Politics, protests make for controversial mix with sports

Jake Pizzi, Staff Writer

Protesting and politics in professional sports have not been a rare sight for many years. Professional athletes are sharing their voices by wearing uniforms supporting the Black Lives Matter movement during games in efforts to bring awareness to the issues of police brutality and racial injustice. 

There have been protests in professional sports for many years, dating back to 1968  at the summer Olympics where Tommie Smith and John Carlos were the first athletes to protest Black rights in sports; they raised their gloved fist when they won the gold and bronze medals. 

More recently, the image of Colin Kaepernick comes to mind. His protests during the national anthem started in 2016 with the San Francisco 49ers. 

 A more conservative crowd disagrees with the athletic protests, supporting the stance that sports are supposed to be a happy place and a distraction from the real world, hoping to keep politics out of sports. On the contrary, the liberal crowd outlines many protesting athletes are Black athletes; being an athlete, unfortunately, does not protect anyone from police violence and racial injustice. 

Black Lives Matter has changed sports, resulting in a smaller audience watching sports as many larger companies lose money. Revenue brought in from watching sports, go to the teams and the television companies who broadcast professional sports, so these sports teams and networks would not be receiving any money due to declining viewership. 

On the first opening day of sports, there were 2.9 million viewers. Ever since then, the views and ratings have had a dramatic drop. One article from The Freedom Wire said, “Americans want sports, not protests, and hope the NFL is paying attention.” 

Multiple sources say that Americans were excited to watch sports after everything going on in the world, especially after being stuck in the house with nothing but politics. However, as soon as sports came back, they were even polluted with politics and there was no way to escape the “right and the left.”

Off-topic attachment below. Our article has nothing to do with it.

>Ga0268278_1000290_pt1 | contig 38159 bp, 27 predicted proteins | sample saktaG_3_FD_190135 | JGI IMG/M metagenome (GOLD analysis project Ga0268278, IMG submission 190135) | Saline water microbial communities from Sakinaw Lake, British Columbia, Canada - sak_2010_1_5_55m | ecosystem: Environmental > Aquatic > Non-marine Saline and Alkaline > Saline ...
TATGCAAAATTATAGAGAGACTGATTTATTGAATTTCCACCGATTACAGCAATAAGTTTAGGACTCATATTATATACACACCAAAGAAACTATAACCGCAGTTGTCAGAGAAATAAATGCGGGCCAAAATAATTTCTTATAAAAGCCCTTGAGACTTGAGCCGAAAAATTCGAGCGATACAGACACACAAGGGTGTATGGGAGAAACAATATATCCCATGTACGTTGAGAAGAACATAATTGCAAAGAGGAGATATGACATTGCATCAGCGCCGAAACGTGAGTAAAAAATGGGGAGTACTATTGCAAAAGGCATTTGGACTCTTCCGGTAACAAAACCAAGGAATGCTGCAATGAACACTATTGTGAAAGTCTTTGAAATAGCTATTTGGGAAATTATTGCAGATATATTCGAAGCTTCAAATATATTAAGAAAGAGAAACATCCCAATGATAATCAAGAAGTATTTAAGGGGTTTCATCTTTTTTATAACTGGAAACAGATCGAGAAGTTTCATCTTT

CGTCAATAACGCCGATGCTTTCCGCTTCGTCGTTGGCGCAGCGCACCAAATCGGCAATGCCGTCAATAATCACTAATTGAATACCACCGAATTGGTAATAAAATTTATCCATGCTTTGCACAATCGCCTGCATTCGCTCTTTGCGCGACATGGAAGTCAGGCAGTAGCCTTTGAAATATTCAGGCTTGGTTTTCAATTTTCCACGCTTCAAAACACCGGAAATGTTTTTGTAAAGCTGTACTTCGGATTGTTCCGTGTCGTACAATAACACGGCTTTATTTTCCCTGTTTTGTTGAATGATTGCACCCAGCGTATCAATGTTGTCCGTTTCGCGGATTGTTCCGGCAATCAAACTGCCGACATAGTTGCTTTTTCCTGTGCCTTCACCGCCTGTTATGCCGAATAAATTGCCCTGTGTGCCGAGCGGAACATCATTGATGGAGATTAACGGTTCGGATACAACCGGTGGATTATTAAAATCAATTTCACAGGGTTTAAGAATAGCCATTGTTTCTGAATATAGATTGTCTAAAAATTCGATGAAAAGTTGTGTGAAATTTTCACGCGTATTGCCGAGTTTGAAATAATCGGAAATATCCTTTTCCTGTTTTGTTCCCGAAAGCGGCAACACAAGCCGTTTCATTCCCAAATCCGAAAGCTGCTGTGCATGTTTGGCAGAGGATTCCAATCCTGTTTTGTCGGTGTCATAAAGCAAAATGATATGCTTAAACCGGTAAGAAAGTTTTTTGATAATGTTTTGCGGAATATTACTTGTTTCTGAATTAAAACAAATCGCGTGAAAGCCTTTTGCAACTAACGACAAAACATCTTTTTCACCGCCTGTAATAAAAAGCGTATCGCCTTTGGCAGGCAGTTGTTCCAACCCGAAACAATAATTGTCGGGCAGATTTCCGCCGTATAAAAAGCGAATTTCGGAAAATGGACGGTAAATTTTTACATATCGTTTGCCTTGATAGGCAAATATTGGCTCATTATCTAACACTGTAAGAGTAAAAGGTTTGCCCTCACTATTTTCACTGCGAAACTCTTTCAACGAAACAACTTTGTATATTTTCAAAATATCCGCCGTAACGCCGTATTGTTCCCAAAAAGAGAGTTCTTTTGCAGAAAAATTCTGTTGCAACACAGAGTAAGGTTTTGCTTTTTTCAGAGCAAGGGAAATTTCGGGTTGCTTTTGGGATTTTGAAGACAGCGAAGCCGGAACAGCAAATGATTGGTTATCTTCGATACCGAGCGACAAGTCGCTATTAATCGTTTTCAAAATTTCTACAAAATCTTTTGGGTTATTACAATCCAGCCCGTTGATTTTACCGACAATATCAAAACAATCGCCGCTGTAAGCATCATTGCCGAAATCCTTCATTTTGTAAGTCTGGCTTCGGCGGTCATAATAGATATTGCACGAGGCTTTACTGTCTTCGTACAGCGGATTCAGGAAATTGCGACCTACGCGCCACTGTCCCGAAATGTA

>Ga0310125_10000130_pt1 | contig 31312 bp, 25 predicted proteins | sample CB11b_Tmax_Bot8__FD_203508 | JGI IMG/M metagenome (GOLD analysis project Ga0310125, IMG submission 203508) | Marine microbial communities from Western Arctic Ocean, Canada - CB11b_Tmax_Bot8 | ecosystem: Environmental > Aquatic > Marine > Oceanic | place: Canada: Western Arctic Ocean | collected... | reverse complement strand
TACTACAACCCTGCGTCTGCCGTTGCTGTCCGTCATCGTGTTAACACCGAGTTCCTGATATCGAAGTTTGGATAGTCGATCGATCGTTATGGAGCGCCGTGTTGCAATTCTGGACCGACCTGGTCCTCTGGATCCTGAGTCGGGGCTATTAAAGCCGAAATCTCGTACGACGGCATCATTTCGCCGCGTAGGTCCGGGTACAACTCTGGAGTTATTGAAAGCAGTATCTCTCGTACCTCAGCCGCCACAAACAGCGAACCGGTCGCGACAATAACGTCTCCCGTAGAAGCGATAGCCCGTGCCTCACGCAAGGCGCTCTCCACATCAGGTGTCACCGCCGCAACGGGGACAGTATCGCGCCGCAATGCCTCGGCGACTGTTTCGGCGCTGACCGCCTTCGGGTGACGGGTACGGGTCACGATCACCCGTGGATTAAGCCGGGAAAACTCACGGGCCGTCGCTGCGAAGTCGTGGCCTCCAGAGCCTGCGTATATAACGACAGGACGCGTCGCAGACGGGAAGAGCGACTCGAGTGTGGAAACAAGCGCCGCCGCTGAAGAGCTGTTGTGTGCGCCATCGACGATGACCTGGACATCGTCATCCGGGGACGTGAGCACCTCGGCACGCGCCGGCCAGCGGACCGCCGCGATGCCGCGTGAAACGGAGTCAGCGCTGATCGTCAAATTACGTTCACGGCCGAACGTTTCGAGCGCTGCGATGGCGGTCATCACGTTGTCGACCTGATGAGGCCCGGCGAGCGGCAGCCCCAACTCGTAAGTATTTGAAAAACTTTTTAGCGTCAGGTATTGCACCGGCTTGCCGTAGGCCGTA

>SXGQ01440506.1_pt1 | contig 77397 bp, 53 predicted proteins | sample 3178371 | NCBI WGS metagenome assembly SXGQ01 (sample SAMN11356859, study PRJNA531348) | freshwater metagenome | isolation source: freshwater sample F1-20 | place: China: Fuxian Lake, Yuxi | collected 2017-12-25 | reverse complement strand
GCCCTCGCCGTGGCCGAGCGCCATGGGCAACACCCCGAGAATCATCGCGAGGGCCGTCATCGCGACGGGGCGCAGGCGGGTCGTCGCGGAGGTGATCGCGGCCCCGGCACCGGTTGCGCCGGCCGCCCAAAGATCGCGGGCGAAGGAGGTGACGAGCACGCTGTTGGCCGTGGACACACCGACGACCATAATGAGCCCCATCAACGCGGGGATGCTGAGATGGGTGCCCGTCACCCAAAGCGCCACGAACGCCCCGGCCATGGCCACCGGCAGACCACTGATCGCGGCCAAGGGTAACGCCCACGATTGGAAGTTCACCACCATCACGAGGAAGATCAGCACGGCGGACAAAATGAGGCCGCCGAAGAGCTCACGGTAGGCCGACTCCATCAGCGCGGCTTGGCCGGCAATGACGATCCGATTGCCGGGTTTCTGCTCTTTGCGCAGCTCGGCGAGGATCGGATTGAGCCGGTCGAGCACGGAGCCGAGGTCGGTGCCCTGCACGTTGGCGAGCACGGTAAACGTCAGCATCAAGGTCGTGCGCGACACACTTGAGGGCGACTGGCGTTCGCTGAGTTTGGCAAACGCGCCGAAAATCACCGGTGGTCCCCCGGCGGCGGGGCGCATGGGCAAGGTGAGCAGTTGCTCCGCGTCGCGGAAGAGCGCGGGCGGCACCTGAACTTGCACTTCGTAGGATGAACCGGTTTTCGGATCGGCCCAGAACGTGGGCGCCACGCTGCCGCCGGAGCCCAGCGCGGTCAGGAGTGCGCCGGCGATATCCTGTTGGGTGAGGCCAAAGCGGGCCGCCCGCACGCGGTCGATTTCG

While citizens have voiced their opinions, so have professional teams. The Milwaukee Bucks said they are no longer willing to be America’s escape, celebrated when they’re entertaining us, but treated like trash when they take off their uniforms. 

Conservatives still express that the athletes should not be kneeling for the National Anthem and should be standing because they are paid millions of dollars for an American team. Liberals still say they should use their popularity and liking to protest this movement and support Black lives Matter. The matter has, yet again, become political. 

Beyond the professional level, high school sports are seeing controversy pertaining to the Black Lives Matter movement. In Ohio, two students were suspended for carrying two flags: a thin blue line and a red thin line, representing support for the law enforcement officers and fire department members. 

Is this also affecting sports at the Florida High School Athletic Association level, and will they allow the student-athletes to show their support to the movement, or will they be suspended from the next game? 

“I think as we continue to navigate towards a better future, BLM will play a pivotal role in creating a better future for generations to come,” said Scottie Littles, the head coach of the Bronco Varsity  football team. “I believe it is my role to support all my players and create an environment and culture that allows each individual to feel comfortable regardless of what they believe.”

Even though the future cannot be predicted, Coach Littles is hopeful his Central team will be strong enough to rise as one. 

“I like to think that we teach enough about respect and love in our program that at least everybody will respect everybody’s opinions,” continued Coach Littles. “As long as we don’t disrespect each other and are willing to listen to both sides, there will be no problems.”

 Coach Willow Louis, who trains Central’s flag football team, echoes the sentiment by showing his support for the national movement, as well as his players. 

“At a national level, it has made a major impact,” explained Louis. “It has got out the message of police brutality and as a community, we need to listen to the message and think it’s not just about disrespecting the flag.  [I] would let my flag football players support the movement however they wanted.”